Former employees save beloved Berkeley diner

A beloved Berkeley diner, shuttered last month amid the strain of the COVID-19 pandemic, is getting a second chance. 

The new owners, made up of seven former managers and workers, say they’ll be dropping the name Bette, from Bette's Oceanview Diner, but keeping everything else the same.

"I think it’s great," said former diner regular Potouli Kalofonos of Berkeley. "I hope it will have the same kind of vibe and feel, which I would assume because it’s the same folks."

"That makes us very happy, because this is such an establishment."added Karen Ting, who learned the news on Sunday outside the restaurant.

For nearly 40 years the restaurant, which sits on 4th Street, has been a staple in the community

"I had a long history going there. I had been going there since I was a teenager," said William Bishop, co-owner of the new Oceanview Diner. 

Bishop, who managed the previous restaurant's finances, says he felt obligated to do something when Bette’s longtime owners, exhausted from the pressures of the pandemic, announced that the diner would close.

Report: Oakland saw slowest growth in rent prices in the U.S., has least expensive median rent in Bay Area

"I really didn’t like the idea of something else going there, and also I didn’t like the idea of people who had been working there 10, 20, 30 years, of not being able to continue to work there for the rest of their career if they wanted to," said Bishop.

Bishop says he also has been receiving an outpouring of support from the community.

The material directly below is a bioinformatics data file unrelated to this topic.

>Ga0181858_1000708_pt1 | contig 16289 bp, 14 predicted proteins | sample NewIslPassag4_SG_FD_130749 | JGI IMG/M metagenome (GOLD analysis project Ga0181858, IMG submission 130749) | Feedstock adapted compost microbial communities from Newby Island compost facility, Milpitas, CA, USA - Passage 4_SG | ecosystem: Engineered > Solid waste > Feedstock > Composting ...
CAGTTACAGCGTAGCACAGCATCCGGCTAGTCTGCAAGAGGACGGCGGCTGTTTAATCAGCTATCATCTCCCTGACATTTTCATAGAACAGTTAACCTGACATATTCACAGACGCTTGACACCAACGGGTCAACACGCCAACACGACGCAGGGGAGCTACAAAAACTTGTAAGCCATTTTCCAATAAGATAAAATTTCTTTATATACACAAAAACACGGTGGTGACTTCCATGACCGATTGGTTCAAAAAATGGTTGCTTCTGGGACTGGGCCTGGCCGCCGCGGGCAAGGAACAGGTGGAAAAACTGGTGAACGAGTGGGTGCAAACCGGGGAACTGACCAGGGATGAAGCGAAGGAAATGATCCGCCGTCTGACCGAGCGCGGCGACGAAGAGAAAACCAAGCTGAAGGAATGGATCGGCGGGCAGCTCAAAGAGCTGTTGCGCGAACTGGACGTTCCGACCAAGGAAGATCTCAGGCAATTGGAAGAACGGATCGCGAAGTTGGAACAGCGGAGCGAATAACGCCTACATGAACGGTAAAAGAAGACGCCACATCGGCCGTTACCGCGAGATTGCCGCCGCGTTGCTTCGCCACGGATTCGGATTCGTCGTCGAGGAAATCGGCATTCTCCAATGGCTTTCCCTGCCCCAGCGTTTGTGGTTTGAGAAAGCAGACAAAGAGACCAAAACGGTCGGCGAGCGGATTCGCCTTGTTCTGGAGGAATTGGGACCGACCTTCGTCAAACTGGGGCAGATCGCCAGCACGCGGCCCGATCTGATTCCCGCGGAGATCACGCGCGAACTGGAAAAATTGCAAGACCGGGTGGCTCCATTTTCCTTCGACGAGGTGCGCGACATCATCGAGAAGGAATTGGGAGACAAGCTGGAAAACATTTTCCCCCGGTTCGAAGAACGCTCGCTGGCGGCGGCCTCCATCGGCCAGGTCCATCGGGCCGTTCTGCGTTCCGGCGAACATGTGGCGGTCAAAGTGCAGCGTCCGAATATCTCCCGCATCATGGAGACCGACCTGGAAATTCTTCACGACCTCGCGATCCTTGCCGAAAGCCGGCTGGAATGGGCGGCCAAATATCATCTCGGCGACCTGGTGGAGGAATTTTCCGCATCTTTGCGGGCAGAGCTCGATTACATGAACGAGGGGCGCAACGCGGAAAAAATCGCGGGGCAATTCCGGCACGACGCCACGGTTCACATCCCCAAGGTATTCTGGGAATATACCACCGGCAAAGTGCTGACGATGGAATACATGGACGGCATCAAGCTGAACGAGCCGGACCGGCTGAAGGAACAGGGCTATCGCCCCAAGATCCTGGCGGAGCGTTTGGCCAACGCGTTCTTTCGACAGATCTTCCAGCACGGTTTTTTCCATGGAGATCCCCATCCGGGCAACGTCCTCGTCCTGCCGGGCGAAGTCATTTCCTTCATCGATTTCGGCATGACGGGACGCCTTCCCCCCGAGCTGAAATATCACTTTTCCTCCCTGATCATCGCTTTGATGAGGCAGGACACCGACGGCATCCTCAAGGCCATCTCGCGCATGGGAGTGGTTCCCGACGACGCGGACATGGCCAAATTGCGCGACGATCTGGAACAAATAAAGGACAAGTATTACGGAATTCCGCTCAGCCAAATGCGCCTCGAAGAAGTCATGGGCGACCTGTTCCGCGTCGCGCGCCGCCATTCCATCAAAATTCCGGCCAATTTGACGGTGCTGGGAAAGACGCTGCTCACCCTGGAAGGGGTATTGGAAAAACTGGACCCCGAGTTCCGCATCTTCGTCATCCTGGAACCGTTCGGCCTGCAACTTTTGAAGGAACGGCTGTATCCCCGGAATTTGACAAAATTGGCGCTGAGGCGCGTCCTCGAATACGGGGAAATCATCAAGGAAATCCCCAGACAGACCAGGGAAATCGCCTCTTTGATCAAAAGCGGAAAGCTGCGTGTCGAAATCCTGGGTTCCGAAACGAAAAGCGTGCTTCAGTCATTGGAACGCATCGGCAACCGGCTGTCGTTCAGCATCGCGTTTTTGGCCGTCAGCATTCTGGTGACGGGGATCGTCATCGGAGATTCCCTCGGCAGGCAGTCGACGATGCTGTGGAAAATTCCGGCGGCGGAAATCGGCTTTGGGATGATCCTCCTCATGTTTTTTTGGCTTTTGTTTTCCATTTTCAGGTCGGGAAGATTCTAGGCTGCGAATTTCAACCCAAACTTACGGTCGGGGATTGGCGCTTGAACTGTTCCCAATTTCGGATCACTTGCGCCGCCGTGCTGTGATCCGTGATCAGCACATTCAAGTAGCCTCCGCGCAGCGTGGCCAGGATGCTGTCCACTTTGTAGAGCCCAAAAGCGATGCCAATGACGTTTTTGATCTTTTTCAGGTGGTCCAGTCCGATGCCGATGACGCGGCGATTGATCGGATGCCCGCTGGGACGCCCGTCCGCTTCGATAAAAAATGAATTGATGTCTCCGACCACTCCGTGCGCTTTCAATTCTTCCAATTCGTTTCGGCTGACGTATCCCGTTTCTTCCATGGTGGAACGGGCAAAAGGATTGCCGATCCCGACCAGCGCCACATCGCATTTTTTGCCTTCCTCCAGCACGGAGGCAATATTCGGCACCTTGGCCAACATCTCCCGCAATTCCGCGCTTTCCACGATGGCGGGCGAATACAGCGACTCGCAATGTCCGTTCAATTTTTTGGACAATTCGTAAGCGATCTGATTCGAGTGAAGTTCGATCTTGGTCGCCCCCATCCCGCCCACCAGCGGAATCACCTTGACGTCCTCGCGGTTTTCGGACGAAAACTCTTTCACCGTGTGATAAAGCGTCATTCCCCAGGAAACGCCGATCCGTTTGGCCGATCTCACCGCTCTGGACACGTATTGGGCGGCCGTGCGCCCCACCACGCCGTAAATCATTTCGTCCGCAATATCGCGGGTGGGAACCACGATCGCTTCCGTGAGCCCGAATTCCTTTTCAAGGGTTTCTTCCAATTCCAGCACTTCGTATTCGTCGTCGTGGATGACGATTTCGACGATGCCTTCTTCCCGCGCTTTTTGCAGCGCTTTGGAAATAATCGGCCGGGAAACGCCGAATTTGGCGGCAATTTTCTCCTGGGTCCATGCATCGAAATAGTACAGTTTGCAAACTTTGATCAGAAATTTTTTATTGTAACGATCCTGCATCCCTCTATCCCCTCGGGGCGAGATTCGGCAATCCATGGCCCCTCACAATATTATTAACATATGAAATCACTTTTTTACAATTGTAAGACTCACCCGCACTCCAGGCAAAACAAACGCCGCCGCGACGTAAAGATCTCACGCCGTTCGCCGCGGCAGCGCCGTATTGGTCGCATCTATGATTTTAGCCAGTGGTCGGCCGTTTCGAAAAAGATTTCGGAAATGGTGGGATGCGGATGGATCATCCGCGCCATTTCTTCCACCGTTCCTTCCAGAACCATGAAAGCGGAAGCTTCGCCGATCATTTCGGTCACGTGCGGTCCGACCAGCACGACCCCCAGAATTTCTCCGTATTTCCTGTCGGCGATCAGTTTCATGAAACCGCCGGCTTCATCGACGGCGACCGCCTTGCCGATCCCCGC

"We’ve had people writing us cards about the fact that the place closed down. We had people leave candles and flowers the day after we closed," said Bishop.

After the restaurant closed Bishop says he reached out to the building’s owner, Denny Abrams, who loaned the new owners the money to reopen it.

"The former owners of Bette’s did a great job, and we wanted to see that continue. It’s an important part of the greater 4th street," said Denny Abrams of area developer, Abrams, Millikan & Associates.

Berkeley man dies after being released from sobering cell raising questions about his care

The developer and his partner, are largely credited with helping to transform fourth street into a bustling shopping destination.

"We designed it, we built it over forty years ago. We picked the whole idea of having a diner there." added Abrams.

Bishop and the six other co-owners, made up of managers, servers, and two longtime chefs, say the former owner of Bette's is allowing them to use the restaurant's recipes and the names of its specials.

"Everybody has their favorite breakfast place, and when they can’t go get that same breakfast, every morning when they want it, it’s kind of heartbreaking, so it’s nice that people are going to have that again," said Bishop.

Bishop says the new owners are aiming to reopen the diner at the end of February.